We think that they'll come back at some point because we think that economic and political conditions will get worse from here. But until we really see a sustained return of physical demand for gold and silver from investors, we're not convinced that you're going to see silver you know, significantly over $19 or gold significantly over 1820.
JP: In 2008 and 2009 people thought we’d see inflation after the Fed increased its balance sheet, but we didn’t. Now, the Fed’s increased its balance sheet by 2 trillion in two months, what does this mean for inflation going forward?
DM: I think this is the most important point I can make individually but it's broad based. Going back in my history, I've done a lot of resource shows but also done a lot of what I consider mainstream investment conferences like the Money Show. I was there once many years ago and I basically made the argument you just made, but it was at a lesser level, because even QE to me was rather alarming. It was nothing like what you just outlined.
However, I brought this up, it happened to be a gentleman that was the head of the Certified Financial Planners, and he listened to me. I could tell from his body language that he really didn't want to hear the story. He probably knew it, he just didn't want to get participation from the CFPs to basically recommend the gold position. Well, I give you that background and say this, I have been inundated. I have been approached by more than one where I've actually lectured here from my office to CFPs that are taking the gold market much more seriously than they ever have. And if you take the adjunct to that, it's the pension market.
There again, no one wanted to touch basically anything I had to say about a hedge position in the precious metals. Now, I'm getting interviewed, consultations, inquiries and this is the idea for me at least that, you know, 1% or so of all financial assets in the silver market, and it's rather small, laughably so.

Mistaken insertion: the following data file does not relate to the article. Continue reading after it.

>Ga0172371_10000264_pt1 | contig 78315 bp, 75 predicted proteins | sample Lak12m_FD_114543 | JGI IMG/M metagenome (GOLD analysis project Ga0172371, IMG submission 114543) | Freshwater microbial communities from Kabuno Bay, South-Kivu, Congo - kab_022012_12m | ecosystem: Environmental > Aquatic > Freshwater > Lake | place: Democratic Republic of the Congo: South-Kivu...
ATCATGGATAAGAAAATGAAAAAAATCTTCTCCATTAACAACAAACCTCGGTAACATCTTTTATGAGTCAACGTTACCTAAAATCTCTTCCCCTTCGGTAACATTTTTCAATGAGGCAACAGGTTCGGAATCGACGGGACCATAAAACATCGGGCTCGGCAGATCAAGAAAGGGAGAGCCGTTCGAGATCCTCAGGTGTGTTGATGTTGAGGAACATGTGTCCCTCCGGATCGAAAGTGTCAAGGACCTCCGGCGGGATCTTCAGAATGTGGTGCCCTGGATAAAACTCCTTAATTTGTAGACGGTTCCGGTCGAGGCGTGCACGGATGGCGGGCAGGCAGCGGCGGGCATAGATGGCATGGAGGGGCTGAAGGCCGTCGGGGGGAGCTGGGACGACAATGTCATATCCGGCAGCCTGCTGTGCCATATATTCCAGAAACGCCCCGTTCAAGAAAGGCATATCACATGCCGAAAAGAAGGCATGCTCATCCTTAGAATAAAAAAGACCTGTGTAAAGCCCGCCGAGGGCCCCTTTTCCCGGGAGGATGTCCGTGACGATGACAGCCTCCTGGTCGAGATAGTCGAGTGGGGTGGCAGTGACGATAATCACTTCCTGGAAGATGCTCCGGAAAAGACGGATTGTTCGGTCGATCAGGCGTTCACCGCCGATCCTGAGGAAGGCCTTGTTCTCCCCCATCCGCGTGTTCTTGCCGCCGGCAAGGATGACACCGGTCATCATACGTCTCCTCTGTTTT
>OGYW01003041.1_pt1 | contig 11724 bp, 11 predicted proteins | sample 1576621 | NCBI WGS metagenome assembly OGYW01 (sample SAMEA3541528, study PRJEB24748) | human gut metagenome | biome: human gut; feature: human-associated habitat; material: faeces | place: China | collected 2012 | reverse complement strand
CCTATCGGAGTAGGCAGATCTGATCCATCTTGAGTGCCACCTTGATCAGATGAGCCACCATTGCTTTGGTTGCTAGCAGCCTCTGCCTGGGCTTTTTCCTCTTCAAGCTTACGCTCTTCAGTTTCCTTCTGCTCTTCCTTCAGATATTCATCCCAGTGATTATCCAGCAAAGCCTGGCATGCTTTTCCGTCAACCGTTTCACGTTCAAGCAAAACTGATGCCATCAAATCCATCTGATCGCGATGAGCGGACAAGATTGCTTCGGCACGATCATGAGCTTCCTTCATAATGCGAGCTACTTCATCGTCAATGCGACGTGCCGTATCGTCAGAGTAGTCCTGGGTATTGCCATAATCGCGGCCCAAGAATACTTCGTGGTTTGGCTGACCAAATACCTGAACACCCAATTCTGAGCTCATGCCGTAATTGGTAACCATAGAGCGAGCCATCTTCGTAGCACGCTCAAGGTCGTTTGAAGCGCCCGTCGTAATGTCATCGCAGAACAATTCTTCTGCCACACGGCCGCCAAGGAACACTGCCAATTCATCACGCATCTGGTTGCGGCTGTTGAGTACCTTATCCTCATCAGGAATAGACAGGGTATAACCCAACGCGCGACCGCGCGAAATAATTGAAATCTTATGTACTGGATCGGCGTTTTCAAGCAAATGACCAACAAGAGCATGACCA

If you started moving a fair amount of money into those precious metals markets, regarding the reason you outlined, Jim, I think you could see a substantial move. And it is possible that you could get a situation where, maybe not through the COMEX but through the dealer market, where you might see congestion that took place for a while. If some of these entities wish to actually go and touch their product, it could have a substantial demand.
Actually, to go one step further, you know, I'm allowed to have my own opinion; I think it's destined to happen. Now, how does it turn out? Is it similar to January 21, 1985? I would kind of say probably. I think you'll get exhaustion at some point. You get that parabolic moves, and everybody's brother in law’s cat wants to get in the gold market. But there are only so many, and we are at a very low level. My little office perspective here with, you know, family offices and small hedge funds and some pension planners and some certified financial planners, but I've never had it at the level I'm having it now.
JC: I want to take a slightly different approach to your comment. Last year and to some extent, in 2018, there are all these people who kept saying we’re in an inverted yield curve. Every time since WWII to 2008, an inverted yield curve is either coincided with or preceded a recession, therefore, the world's going into a recession. We were saying no.
In fact, we didn't have a recession because of the inverted yield curve. We had it because of the pandemic. The reality is the monetary changes that occurred in 2008 and 2009 going forward and 2010 and 2011 were very important because you had the European debt crisis and the downgrading of the Treasury. That has changed the monetary system and the financial system in ways that means that everything that happened prior to 2008 is not a good precedent.
So those people who were looking at a model that said, ‘Oh, inverted yield curves correspond with recessions from WWII to 2008,’ were looking at an obsolete model. And it's not just what happened in 2008 and 2009 that was radically different from anything we've seen before. Everything since that time, has been radically different and we're in a radically different system.
Now, massive monetary accommodation, massive fiscal sovereign deficits and growing debt cause a lot of problems. We were telling people all that monetary largess in 2008 or 2011 did not necessarily mean hyperinflation, and it didn't occur in general inflation. It occurred, as you said, in the equity markets and bond markets.
I think going forward, that is the operative model. So, we've seen this massive monetary accommodation and this growth in fiscal deficits and debt. I think that that will continue to cause inflation in financial markets, but not in general prices. General prices I think are facing disinflationary and deflationary conditions that are probably much more problematic than inflation. So I think that you're in a different financial system than anything that preceded 2008. And that means that all of these intermarket relationship ships are different now than they were before.